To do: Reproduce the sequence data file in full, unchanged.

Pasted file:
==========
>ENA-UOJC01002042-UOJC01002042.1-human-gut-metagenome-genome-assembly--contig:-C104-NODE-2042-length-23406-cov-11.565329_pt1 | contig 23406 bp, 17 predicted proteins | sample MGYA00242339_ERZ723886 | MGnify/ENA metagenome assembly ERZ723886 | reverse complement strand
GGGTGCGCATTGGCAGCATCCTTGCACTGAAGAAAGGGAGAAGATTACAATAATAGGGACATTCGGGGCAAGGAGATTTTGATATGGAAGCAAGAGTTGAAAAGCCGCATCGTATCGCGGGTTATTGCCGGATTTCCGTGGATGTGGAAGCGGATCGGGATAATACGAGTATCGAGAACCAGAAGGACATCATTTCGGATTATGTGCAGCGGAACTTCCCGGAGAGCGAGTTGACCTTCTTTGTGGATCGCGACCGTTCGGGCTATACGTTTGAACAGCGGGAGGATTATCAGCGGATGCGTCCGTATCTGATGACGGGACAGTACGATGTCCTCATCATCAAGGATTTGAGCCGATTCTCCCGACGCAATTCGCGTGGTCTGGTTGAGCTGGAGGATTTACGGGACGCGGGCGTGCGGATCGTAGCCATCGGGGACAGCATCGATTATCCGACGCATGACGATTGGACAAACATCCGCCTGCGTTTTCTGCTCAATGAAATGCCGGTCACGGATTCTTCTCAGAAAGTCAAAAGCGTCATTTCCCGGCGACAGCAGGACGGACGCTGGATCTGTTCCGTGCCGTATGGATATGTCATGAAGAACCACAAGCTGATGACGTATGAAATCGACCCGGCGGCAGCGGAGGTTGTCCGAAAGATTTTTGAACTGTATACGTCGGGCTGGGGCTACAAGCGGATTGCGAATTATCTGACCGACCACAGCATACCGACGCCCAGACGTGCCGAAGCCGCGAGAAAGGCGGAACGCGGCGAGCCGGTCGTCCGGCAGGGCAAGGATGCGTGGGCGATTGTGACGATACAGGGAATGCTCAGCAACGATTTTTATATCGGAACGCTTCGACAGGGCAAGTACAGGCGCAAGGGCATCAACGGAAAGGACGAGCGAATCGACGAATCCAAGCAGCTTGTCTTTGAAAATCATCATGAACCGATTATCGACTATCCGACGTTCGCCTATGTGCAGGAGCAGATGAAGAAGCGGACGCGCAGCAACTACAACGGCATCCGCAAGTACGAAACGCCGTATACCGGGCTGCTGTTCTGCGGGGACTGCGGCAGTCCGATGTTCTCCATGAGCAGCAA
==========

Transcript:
>ENA-UOJC01002042-UOJC01002042.1-human-gut-metagenome-genome-assembly--contig:-C104-NODE-2042-length-23406-cov-11.565329_pt1 | contig 23406 bp, 17 predicted proteins | sample MGYA00242339_ERZ723886 | MGnify/ENA metagenome assembly ERZ723886 | reverse complement strand
GGGTGCGCATTGGCAGCATCCTTGCACTGAAGAAAGGGAGAAGATTACAATAATAGGGACATTCGGGGCAAGGAGATTTTGATATGGAAGCAAGAGTTGAAAAGCCGCATCGTATCGCGGGTTATTGCCGGATTTCCGTGGATGTGGAAGCGGATCGGGATAATACGAGTATCGAGAACCAGAAGGACATCATTTCGGATTATGTGCAGCGGAACTTCCCGGAGAGCGAGTTGACCTTCTTTGTGGATCGCGACCGTTCGGGCTATACGTTTGAACAGCGGGAGGATTATCAGCGGATGCGTCCGTATCTGATGACGGGACAGTACGATGTCCTCATCATCAAGGATTTGAGCCGATTCTCCCGACGCAATTCGCGTGGTCTGGTTGAGCTGGAGGATTTACGGGACGCGGGCGTGCGGATCGTAGCCATCGGGGACAGCATCGATTATCCGACGCATGACGATTGGACAAACATCCGCCTGCGTTTTCTGCTCAATGAAATGCCGGTCACGGATTCTTCTCAGAAAGTCAAAAGCGTCATTTCCCGGCGACAGCAGGACGGACGCTGGATCTGTTCCGTGCCGTATGGATATGTCATGAAGAACCACAAGCTGATGACGTATGAAATCGACCCGGCGGCAGCGGAGGTTGTCCGAAAGATTTTTGAACTGTATACGTCGGGCTGGGGCTACAAGCGGATTGCGAATTATCTGACCGACCACAGCATACCGACGCCCAGACGTGCCGAAGCCGCGAGAAAGGCGGAACGCGGCGAGCCGGTCGTCCGGCAGGGCAAGGATGCGTGGGCGATTGTGACGATACAGGGAATGCTCAGCAACGATTTTTATATCGGAACGCTTCGACAGGGCAAGTACAGGCGCAAGGGCATCAACGGAAAGGACGAGCGAATCGACGAATCCAAGCAGCTTGTCTTTGAAAATCATCATGAACCGATTATCGACTATCCGACGTTCGCCTATGTGCAGGAGCAGATGAAGAAGCGGACGCGCAGCAACTACAACGGCATCCGCAAGTACGAAACGCCGTATACCGGGCTGCTGTTCTGCGGGGACTGCGGCAGTCCGATGTTCTCCATGAGCAGCAA